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What Angel Investors Care About Most When They Make Investment Decisions Why people are as important as products in these initial funding rounds.

By David Nilssen

Opinions expressed by Entrepreneur contributors are their own.


You're an entrepreneur with a great idea and a lot of grit. You've researched your market, developed your product or service, assembled an amazing team and worked your financial models backwards and forwards. Now, you're ready to launch your business, or to grow it to the next stage.

Related: Getting Started With Angel Investing

At this point, there are good reasons to consider pitching to investors instead of pursuing traditional small business financing. Michael Howell, co-founder and CEO of Dolly, which helps students and homeowners with micro-moves, says that in today's startup environment, "The key currency of success is learning what works and what doesn't as quickly as possible. Speed is critical."

Raising funds, Howell says, allowed his own team to try more ideas and learn more quickly. "Deeper pockets allow you to hire more and better people," Howell says. "In this competitive marketplace, that can be difficult for an unfunded startup."

According to the Center for Venture Research, angel investors are the major source of seed and startup capital for entrepreneurs. As an angel investor myself who funds startups in multiple companies, I can speak to the satisfaction angels feel when an entrepreneur nails his or her pitch. Potential investors become engaged allies at this point: We're excited about the chance to help a business hit a home run.

What excites an angel investor?

What I've observed across the many pitches I've received, and the many discussions I've had with other angels, is that the most successful formula for winning investors' hearts is a big idea with a compelling solution and an entrepreneur whose pitch hits the following three notes:

Related: 5 Qualities Angel Investors Want in Founders

  • A huge opportunity. Show that the market your company can win is enormous. This may be a relative number depending on your size, but as an investor, I can tell you that we seek large returns. You need to demonstrate why your idea is a $50 million, $500 million or $5 billion opportunity and how it will surpass the competition. Prove to me that your product or service boasts an unfair advantage by answering a problem that hasn't been addressed in the current market.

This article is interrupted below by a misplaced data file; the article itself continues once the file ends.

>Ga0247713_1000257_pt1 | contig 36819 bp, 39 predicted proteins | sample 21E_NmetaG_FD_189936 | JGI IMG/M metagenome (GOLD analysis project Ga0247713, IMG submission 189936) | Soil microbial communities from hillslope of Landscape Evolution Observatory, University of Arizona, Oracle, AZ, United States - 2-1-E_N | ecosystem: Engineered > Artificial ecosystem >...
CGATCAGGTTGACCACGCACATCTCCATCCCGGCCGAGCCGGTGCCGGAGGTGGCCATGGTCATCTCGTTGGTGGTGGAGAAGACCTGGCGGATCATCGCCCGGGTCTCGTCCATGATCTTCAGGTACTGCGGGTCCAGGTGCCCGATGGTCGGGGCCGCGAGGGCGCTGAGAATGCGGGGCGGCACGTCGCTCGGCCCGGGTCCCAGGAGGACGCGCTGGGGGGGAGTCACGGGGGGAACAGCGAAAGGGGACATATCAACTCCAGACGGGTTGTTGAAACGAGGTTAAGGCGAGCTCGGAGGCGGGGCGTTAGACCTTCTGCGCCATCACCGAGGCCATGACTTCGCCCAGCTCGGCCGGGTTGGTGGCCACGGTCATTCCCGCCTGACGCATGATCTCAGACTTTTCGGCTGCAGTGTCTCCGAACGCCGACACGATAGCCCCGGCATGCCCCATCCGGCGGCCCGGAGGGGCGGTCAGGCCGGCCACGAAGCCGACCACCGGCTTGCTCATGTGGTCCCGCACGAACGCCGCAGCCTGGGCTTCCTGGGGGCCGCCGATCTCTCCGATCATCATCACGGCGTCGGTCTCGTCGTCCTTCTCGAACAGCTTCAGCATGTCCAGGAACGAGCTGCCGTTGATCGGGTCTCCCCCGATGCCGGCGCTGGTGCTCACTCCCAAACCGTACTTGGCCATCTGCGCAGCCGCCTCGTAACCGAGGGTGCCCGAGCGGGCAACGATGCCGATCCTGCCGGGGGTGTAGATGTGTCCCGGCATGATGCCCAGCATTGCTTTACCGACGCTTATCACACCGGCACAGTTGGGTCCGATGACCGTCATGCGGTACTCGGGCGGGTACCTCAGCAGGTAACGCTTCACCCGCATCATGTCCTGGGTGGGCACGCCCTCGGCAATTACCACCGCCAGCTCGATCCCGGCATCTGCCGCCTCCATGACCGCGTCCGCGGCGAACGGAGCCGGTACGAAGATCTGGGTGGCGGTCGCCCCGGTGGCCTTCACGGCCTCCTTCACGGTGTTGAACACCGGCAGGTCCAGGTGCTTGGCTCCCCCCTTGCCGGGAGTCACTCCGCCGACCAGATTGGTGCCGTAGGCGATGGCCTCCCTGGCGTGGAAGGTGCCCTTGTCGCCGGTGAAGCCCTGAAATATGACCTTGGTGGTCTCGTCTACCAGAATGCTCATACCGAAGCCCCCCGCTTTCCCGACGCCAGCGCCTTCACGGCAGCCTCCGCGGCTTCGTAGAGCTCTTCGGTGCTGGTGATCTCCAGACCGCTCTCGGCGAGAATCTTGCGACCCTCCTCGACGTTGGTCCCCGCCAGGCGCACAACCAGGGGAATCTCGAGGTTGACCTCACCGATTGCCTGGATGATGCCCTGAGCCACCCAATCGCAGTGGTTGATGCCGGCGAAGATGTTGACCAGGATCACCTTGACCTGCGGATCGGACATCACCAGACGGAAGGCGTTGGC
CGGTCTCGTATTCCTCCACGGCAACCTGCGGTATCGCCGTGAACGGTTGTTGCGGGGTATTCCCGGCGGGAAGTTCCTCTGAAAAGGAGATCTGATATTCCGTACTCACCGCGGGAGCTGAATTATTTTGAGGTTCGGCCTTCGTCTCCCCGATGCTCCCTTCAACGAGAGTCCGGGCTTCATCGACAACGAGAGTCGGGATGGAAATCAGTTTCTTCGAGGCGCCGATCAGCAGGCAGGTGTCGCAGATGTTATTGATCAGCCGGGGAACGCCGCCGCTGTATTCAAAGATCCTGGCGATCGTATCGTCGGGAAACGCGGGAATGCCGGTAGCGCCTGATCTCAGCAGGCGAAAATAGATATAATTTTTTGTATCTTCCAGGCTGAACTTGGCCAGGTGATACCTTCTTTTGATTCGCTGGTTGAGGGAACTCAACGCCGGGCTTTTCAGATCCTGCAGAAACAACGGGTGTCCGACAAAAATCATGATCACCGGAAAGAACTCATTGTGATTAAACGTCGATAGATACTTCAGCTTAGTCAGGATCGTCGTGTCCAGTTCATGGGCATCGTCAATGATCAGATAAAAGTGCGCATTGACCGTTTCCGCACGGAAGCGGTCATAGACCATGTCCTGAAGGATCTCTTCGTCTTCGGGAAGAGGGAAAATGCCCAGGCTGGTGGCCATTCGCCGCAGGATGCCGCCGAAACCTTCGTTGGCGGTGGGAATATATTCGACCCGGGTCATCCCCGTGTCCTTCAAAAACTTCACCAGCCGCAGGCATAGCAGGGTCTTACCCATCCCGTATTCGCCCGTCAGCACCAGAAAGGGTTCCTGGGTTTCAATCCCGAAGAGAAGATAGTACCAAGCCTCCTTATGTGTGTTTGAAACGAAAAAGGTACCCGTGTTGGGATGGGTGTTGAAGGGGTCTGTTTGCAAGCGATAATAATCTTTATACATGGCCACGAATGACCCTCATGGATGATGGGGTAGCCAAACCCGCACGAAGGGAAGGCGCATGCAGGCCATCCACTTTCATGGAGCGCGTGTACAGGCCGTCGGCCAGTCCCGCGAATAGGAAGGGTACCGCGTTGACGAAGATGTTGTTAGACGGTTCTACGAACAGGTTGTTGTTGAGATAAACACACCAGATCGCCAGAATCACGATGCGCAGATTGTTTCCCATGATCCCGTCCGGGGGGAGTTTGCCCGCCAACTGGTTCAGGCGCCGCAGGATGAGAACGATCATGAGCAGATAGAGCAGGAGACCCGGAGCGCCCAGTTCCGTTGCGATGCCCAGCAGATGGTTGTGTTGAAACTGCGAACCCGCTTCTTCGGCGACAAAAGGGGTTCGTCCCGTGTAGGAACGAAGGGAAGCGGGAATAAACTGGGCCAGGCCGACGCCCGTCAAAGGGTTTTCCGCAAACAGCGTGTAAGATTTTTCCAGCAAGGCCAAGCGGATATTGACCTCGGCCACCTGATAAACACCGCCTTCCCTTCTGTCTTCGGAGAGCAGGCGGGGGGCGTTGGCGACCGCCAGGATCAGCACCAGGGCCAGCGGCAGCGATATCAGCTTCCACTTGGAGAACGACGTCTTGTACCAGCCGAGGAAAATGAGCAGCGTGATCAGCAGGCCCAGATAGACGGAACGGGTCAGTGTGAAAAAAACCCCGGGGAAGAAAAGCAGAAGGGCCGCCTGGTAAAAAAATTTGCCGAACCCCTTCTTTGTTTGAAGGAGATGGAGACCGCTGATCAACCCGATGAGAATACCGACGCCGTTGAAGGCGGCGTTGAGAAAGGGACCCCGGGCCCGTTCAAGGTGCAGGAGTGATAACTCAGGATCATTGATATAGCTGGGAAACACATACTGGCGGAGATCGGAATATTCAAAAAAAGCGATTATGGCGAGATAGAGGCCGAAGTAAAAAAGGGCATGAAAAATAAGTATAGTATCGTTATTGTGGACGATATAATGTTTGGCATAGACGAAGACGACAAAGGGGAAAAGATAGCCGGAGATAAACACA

• A breakthrough solution. Nothing excites an investor more than realizing that your business is something no one else has done -- or even better, that no one else can do. Your idea busts a paradigm or overcomes a challenge that no one else has met. Your team has the skills, experience and perspective to see opportunities no one else has seen, and to create products or services that customers will wonder how they ever did without.
  • Proof that it works. Investors generally don't fund your idea, they fund your product or service. Show us it will work. If your business has launched, provide detailed customer segment and traction metrics that chart up and to the right. If your business is still in the seed stage, then provide detailed data about the market for the unmet need, and research that convinces us customers will see your idea as the solution.

It's not just your business we fund -- it's you.

Ben Elowitz is the co-founder of and WetPaint; he's raised over $40 million in venture financing and advised CEOs of other companies in more than 20 financing rounds. He's also an active angel investor and says that he makes funding available based on two key areas of a pitch. The first is the business itself. "If this is a world-changing idea, or has the chance to go after a huge market, that sets my appetite high, even if it's risky."

The second is the person behind the business. Angels care about the entrepreneur's character and strengths. To succeed in your pitch, you need to convince us that, as Elowitz summarizes, you're "smart and resourceful, and have a ton of drive, creativity and adaptability. And for me to want to work with you, extreme integrity is a must-have."

Investors aren't just a source of funds for your business. They offer experience, acumen and perspective that can boost your success. Michael Howell of Dolly notes that investors "accelerate your learning -- they've been where you are and can help you look around corners, and they have connections to people who can up-level your execution." That's another compelling reason to craft the perfect pitch.

Mitchell Harper, the CEO of Bigcommerce, who has raised $75 million in venture financing, says of pitching, "You've got to tell a story, paint a vision, know your metrics and sell, sell, sell."

What you're selling us is not only your incredibly well-made business case and the kind of metrics that make us lean in. You're also showing us -- with your meticulous research and your passionate, creative thinking -- that you're exactly the right person to turn our money into the kind of game-changing success every angel dreams of.

Related: Angels vs. Venture Capitalists: How Do They Think?

David Nilssen

Entrepreneur, Investor, Author, Philanthropist

David Nilssen is the co-founder and CEO of Bellevue, Wash.-based Guidant Financial. The company helps entrepreneurs invest their retirement funds into a business or franchise without taking a taxable distribution or incurring penalties; it also aids business owners in securing Small Business Administration loans.  

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